Rick Marshall

5th Sunday in Lent

April 2, 2006
See Also: 

Year A
Year B
Year C

Lenten Candle Liturgy
Lenten Benedictions/Commissioning/Blessings

Preaching Lent/Easter I
Preaching Lent/Easter II
Preaching Lent/Easter II

John Cobb on atonement
John Cobb on redemption
John Cobb on Jesus
John Cobb on Death of Jesus

Reading 1: 
Jeremiah 31:31-34
Reading 2: 
Psalm 51:1-12
Reading 3: 
Hebrews 5:5-10
Reading 4: 
John 12:20-33
By Rick Marshall

Discussion of the Texts:

Transfiguration Sunday (Last Sunday after Epiphany)

February 26, 2006
See Also: 
Reading 1: 
2 Kings 2:1-12
Reading 2: 
Psalm 50:1-6
Reading 3: 
2 Corinthians 4:3-6
Reading 4: 
Mark 9:2-9
By Rick Marshall

Discussion of the Texts:

7th Sunday after Epiphany

February 19, 2006
See Also: 
Reading 1: 
Isaiah 43:18-25
Reading 2: 
Psalm 41
Reading 3: 
2 Corinthians 1:18-22
Reading 4: 
Mark 2:1-12
By Rick Marshall

Discussion of the Texts:

6th Sunday after Epiphany

February 12, 2006
See Also: 
Reading 1: 
2 Kings 5:1-14
Reading 2: 
Psalm 30
Reading 3: 
1 Corinthians 9:24-27
Reading 4: 
Mark 1:40-45
By Rick Marshall

Discussing the Texts:

The 2 Kings 5:1-14 text came up on Pentecost 19, October 10, 2004, when I wrote about it with a different selection of texts. I have repeated the discussion of it here, but it takes on a different spin with different texts. For Pentecost 19, the theme was permeable boundaries. With today’s set of texts, the theme has more to do with the power of healing and where it comes from.

5th Sunday after Epiphany

February 5, 2006
See Also: 
Reading 1: 
Isaiah 40:21-31
Reading 2: 
Psalm 147:1-11, 20c
Reading 3: 
1 Corinthians 9:16-23
Reading 4: 
Mark 1:29-39
By Rick Marshall

Discussion of the Texts:

The Psalm and Isaiah texts are similar in how they express praise in the Creator God. Psalm 147 uses strong verbs to describe God’s actions toward creation: “builds up,” “gathers,” “heals,” “binds up,” “determines,” “gives,” “lifts up.” We are called to sing praises to the Creator God who is deeply involved in the welfare of all creation.

4th Sunday after Epiphany

January 29, 2006
See Also: 
Reading 1: 
Deuteronomy 18:15-20
Reading 2: 
Psalm 111
Reading 3: 
1 Corinthians 8:1-13
Reading 4: 
Mark 1:21-28
By Rick Marshall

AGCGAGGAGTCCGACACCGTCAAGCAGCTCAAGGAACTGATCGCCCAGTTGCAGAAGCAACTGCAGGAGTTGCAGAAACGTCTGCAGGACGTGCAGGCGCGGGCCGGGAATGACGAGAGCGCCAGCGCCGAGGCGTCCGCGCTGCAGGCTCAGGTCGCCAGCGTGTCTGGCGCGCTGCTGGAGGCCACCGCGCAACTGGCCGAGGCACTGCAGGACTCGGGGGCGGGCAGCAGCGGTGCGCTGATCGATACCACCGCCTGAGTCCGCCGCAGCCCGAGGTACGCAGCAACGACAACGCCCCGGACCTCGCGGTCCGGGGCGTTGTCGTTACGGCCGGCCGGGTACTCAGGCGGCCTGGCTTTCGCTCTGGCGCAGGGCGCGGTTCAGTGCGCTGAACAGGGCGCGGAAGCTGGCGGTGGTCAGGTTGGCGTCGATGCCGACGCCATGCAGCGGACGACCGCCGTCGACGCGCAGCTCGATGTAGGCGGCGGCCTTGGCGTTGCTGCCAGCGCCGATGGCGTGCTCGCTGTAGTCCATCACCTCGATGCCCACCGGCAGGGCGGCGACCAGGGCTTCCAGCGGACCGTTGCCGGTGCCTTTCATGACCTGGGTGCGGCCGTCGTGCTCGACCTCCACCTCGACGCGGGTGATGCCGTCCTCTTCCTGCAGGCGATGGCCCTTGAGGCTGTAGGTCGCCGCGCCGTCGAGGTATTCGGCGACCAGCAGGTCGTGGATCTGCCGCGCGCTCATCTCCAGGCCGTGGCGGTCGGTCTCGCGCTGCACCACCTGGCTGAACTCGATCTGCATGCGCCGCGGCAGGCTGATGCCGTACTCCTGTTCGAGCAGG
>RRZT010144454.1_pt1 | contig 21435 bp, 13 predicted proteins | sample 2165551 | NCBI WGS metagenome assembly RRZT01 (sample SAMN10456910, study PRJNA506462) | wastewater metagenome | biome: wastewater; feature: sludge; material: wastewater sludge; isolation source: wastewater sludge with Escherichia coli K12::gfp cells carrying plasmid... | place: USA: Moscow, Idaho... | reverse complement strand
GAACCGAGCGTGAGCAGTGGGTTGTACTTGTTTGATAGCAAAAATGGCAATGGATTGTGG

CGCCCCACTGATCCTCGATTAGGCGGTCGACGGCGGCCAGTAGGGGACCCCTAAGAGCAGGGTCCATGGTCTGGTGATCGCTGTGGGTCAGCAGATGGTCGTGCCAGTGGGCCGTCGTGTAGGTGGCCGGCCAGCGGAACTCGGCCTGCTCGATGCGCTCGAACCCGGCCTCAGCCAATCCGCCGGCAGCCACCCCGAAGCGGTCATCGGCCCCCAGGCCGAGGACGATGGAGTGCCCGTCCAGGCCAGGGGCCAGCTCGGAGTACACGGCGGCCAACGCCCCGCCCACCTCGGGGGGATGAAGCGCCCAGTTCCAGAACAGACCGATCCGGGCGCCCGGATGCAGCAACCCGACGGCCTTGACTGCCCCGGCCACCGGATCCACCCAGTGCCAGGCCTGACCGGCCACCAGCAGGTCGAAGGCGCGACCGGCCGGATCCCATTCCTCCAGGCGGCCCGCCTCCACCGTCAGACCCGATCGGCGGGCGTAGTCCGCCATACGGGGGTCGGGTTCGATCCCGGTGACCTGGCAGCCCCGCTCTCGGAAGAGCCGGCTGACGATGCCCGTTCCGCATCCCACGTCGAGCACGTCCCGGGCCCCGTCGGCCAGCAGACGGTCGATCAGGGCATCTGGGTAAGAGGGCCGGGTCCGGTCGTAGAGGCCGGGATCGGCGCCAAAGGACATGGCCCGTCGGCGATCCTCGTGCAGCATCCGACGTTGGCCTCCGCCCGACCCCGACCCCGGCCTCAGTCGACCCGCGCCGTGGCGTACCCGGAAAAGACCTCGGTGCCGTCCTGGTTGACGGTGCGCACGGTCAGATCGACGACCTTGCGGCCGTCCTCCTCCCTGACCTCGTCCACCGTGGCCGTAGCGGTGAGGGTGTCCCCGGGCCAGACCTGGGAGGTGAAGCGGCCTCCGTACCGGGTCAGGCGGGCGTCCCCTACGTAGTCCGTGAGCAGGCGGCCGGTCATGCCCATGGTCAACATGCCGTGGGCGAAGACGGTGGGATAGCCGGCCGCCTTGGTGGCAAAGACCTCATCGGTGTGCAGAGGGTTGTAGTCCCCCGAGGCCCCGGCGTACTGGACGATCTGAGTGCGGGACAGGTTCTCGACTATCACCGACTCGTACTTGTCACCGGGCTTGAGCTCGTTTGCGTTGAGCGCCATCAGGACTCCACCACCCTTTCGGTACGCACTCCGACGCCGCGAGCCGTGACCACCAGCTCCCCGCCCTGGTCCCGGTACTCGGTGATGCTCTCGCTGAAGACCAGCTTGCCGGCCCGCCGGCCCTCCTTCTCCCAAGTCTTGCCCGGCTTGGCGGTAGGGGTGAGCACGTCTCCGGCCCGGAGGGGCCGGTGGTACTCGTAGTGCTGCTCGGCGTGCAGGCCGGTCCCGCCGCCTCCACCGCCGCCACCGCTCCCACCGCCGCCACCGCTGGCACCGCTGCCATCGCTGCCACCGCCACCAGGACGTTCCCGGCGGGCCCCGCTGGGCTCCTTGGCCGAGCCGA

Discussion of the Texts:

4th Sunday after Epiphany

February 2, 2003
See Also: 
Reading 1: 
Deuteronomy 18:15-20
Reading 2: 
Psalm 111
Reading 3: 
1 Corinthians 8:1-13
Reading 4: 
Mark 1:21-28
By Rick Marshall

1 Corinthians 8:1-13

3rd Sunday after Epiphany

January 22, 2006
See Also: 
Reading 1: 
Jonah 3:1-5, 10
Reading 2: 
Psalm 62:5-12
Reading 3: 
1 Corinthians 7:29-31
Reading 4: 
Mark 1:14-20
By Rick Marshall

"For the form of this world is passing away." (1 Cor 7:31)

"The time is fulfilled, and the kingdom of God is at hand." (Mk 1:15)

"On God rests my deliverance and my honor; my mighty rock, my refuge is God. (Ps 62:7)

"When God saw what they (the people of Nineveh) did how they turned from their evil way, God repented of the evil which he had said he would do to them; and he did not do it." (Jonah 3:10)

2nd Sunday after Epiphany

January 15, 2006
See Also: 
Reading 1: 
1 Samuel 3:1-10 (11-20)
Reading 2: 
Psalm 139:1-6, 13-18
Reading 3: 
1 Corinthians 6:12-20
Reading 4: 
John 1:43-51
By Rick Marshall

Psalm 139 is one of my favorite psalms, so I would find a way to use verses 1-18 as part of the liturgy for the morning. It’s best to preface it briefly, read it and let it stand on its own. The psalm expresses God’s deep involvement in all of life, in our individual lives. I’ve read this psalm during funeral services after speaking of love and how we take a risk in loving. God, too, takes a risk in loving us. It could easily be used as a private prayer to focus the mind and heart.

Baptism of Christ

January 8, 2006
See Also: 
Reading 1: 
Genesis 1:1-5
Reading 2: 
Psalm 29
Reading 3: 
Acts 19:1-7